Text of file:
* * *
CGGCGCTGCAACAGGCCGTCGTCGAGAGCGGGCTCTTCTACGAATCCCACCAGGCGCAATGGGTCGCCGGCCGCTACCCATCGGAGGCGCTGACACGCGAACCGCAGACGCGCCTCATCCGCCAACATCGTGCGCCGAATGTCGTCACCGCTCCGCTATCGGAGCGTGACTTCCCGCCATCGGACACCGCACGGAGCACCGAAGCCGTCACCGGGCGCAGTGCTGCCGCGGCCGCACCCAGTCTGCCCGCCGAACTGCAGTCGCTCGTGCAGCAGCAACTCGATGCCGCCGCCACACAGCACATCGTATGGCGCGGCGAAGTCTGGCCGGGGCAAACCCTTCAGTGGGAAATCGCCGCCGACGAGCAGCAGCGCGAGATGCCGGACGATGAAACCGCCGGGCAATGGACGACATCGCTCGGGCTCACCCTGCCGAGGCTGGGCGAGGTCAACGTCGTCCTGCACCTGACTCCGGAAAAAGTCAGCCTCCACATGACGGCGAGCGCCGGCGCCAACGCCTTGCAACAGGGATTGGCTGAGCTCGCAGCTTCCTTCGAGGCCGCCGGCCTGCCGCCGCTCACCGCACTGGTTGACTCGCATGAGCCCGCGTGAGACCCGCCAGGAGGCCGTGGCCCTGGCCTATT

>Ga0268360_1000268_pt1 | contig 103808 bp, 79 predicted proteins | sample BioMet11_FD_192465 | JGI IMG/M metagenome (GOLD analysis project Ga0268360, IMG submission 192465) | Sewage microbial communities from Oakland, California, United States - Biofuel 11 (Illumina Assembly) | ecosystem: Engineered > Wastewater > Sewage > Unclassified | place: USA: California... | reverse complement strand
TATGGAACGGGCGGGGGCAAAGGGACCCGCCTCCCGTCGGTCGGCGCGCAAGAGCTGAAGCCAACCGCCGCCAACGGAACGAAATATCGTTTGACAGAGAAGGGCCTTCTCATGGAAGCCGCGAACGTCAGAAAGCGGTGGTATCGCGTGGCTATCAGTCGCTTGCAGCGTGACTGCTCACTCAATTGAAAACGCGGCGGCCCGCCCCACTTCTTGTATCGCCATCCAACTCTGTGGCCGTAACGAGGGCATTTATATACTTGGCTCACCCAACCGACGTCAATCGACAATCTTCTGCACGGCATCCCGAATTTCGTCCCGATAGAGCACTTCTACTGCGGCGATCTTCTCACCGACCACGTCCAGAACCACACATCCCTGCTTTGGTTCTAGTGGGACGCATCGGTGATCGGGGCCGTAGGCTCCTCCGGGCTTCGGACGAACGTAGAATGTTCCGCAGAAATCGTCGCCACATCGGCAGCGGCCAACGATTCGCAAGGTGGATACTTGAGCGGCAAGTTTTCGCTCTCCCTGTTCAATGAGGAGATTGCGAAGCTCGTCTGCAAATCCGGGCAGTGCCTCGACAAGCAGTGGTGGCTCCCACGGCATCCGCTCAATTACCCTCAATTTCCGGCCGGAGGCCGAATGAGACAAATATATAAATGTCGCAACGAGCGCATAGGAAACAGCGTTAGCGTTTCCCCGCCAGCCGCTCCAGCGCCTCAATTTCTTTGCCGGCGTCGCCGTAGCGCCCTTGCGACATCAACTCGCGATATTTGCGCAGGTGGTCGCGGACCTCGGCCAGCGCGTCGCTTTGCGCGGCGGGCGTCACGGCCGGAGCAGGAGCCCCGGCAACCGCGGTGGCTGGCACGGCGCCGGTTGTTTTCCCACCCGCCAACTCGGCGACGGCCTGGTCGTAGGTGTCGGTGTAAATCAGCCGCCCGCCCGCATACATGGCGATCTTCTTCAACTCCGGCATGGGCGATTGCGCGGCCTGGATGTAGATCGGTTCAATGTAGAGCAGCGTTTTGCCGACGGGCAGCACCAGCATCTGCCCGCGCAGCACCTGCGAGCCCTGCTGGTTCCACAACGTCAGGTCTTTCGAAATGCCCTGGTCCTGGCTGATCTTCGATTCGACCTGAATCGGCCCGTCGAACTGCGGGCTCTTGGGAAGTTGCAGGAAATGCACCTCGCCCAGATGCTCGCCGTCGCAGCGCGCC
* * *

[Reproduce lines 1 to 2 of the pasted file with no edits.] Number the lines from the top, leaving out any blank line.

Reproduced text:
CGGCGCTGCAACAGGCCGTCGTCGAGAGCGGGCTCTTCTACGAATCCCACCAGGCGCAATGGGTCGCCGGCCGCTACCCATCGGAGGCGCTGACACGCGAACCGCAGACGCGCCTCATCCGCCAACATCGTGCGCCGAATGTCGTCACCGCTCCGCTATCGGAGCGTGACTTCCCGCCATCGGACACCGCACGGAGCACCGAAGCCGTCACCGGGCGCAGTGCTGCCGCGGCCGCACCCAGTCTGCCCGCCGAACTGCAGTCGCTCGTGCAGCAGCAACTCGATGCCGCCGCCACACAGCACATCGTATGGCGCGGCGAAGTCTGGCCGGGGCAAACCCTTCAGTGGGAAATCGCCGCCGACGAGCAGCAGCGCGAGATGCCGGACGATGAAACCGCCGGGCAATGGACGACATCGCTCGGGCTCACCCTGCCGAGGCTGGGCGAGGTCAACGTCGTCCTGCACCTGACTCCGGAAAAAGTCAGCCTCCACATGACGGCGAGCGCCGGCGCCAACGCCTTGCAACAGGGATTGGCTGAGCTCGCAGCTTCCTTCGAGGCCGCCGGCCTGCCGCCGCTCACCGCACTGGTTGACTCGCATGAGCCCGCGTGAGACCCGCCAGGAGGCCGTGGCCCTGGCCTATT

>Ga0268360_1000268_pt1 | contig 103808 bp, 79 predicted proteins | sample BioMet11_FD_192465 | JGI IMG/M metagenome (GOLD analysis project Ga0268360, IMG submission 192465) | Sewage microbial communities from Oakland, California, United States - Biofuel 11 (Illumina Assembly) | ecosystem: Engineered > Wastewater > Sewage > Unclassified | place: USA: California... | reverse complement strand